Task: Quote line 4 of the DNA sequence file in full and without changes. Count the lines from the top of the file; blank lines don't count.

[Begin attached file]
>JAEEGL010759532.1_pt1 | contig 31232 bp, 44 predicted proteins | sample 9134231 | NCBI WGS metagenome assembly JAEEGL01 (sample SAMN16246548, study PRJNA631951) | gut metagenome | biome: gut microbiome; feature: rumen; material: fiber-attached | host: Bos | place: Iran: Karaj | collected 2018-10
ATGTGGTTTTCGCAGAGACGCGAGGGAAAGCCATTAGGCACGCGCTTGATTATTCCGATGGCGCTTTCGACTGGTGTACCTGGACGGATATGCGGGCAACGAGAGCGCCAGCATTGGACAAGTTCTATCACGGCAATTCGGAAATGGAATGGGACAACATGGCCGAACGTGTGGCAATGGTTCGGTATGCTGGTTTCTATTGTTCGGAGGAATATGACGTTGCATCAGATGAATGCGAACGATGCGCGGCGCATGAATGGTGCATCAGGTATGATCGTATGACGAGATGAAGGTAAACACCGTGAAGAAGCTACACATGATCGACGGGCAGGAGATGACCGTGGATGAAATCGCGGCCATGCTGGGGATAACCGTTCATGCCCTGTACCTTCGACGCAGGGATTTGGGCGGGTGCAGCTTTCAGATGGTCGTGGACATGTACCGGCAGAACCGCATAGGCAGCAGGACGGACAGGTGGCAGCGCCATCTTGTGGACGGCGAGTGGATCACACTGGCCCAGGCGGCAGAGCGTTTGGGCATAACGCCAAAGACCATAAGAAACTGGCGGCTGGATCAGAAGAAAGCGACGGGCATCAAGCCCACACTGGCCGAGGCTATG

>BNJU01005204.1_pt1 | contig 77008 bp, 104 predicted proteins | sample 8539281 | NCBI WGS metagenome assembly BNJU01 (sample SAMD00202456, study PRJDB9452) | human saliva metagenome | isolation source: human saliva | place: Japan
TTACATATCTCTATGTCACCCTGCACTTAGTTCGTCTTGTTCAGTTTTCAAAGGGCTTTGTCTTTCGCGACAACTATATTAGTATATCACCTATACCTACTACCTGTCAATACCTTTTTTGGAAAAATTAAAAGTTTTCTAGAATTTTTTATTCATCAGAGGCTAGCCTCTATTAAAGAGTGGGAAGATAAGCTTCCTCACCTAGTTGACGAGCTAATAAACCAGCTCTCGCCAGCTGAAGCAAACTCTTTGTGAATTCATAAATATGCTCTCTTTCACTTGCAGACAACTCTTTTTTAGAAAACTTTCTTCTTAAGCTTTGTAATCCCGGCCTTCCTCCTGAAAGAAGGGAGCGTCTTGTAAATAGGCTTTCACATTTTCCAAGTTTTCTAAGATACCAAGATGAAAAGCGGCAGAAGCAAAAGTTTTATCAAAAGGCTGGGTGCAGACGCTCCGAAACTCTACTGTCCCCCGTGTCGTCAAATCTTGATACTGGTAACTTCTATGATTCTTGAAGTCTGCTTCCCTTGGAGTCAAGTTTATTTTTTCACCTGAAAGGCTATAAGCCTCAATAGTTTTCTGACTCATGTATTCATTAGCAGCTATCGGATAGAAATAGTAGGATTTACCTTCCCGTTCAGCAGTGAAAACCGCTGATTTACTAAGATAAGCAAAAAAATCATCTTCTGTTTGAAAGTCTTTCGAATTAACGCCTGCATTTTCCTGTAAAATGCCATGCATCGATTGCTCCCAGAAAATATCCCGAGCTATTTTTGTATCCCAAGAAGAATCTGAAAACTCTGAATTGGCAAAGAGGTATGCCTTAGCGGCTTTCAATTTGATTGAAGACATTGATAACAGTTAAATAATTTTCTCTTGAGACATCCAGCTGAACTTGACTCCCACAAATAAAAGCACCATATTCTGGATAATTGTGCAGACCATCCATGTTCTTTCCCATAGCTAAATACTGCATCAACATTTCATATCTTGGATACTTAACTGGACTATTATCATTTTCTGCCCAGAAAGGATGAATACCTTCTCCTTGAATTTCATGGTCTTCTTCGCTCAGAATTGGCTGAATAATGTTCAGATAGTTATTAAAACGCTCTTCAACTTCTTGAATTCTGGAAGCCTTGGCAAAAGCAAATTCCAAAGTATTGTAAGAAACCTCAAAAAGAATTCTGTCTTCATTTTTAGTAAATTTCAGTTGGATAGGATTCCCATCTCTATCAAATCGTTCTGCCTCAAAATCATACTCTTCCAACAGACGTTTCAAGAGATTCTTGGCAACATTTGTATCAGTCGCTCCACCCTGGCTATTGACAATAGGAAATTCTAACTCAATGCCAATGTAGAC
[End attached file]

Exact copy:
TTACATATCTCTATGTCACCCTGCACTTAGTTCGTCTTGTTCAGTTTTCAAAGGGCTTTGTCTTTCGCGACAACTATATTAGTATATCACCTATACCTACTACCTGTCAATACCTTTTTTGGAAAAATTAAAAGTTTTCTAGAATTTTTTATTCATCAGAGGCTAGCCTCTATTAAAGAGTGGGAAGATAAGCTTCCTCACCTAGTTGACGAGCTAATAAACCAGCTCTCGCCAGCTGAAGCAAACTCTTTGTGAATTCATAAATATGCTCTCTTTCACTTGCAGACAACTCTTTTTTAGAAAACTTTCTTCTTAAGCTTTGTAATCCCGGCCTTCCTCCTGAAAGAAGGGAGCGTCTTGTAAATAGGCTTTCACATTTTCCAAGTTTTCTAAGATACCAAGATGAAAAGCGGCAGAAGCAAAAGTTTTATCAAAAGGCTGGGTGCAGACGCTCCGAAACTCTACTGTCCCCCGTGTCGTCAAATCTTGATACTGGTAACTTCTATGATTCTTGAAGTCTGCTTCCCTTGGAGTCAAGTTTATTTTTTCACCTGAAAGGCTATAAGCCTCAATAGTTTTCTGACTCATGTATTCATTAGCAGCTATCGGATAGAAATAGTAGGATTTACCTTCCCGTTCAGCAGTGAAAACCGCTGATTTACTAAGATAAGCAAAAAAATCATCTTCTGTTTGAAAGTCTTTCGAATTAACGCCTGCATTTTCCTGTAAAATGCCATGCATCGATTGCTCCCAGAAAATATCCCGAGCTATTTTTGTATCCCAAGAAGAATCTGAAAACTCTGAATTGGCAAAGAGGTATGCCTTAGCGGCTTTCAATTTGATTGAAGACATTGATAACAGTTAAATAATTTTCTCTTGAGACATCCAGCTGAACTTGACTCCCACAAATAAAAGCACCATATTCTGGATAATTGTGCAGACCATCCATGTTCTTTCCCATAGCTAAATACTGCATCAACATTTCATATCTTGGATACTTAACTGGACTATTATCATTTTCTGCCCAGAAAGGATGAATACCTTCTCCTTGAATTTCATGGTCTTCTTCGCTCAGAATTGGCTGAATAATGTTCAGATAGTTATTAAAACGCTCTTCAACTTCTTGAATTCTGGAAGCCTTGGCAAAAGCAAATTCCAAAGTATTGTAAGAAACCTCAAAAAGAATTCTGTCTTCATTTTTAGTAAATTTCAGTTGGATAGGATTCCCATCTCTATCAAATCGTTCTGCCTCAAAATCATACTCTTCCAACAGACGTTTCAAGAGATTCTTGGCAACATTTGTATCAGTCGCTCCACCCTGGCTATTGACAATAGGAAATTCTAACTCAATGCCAATGTAGAC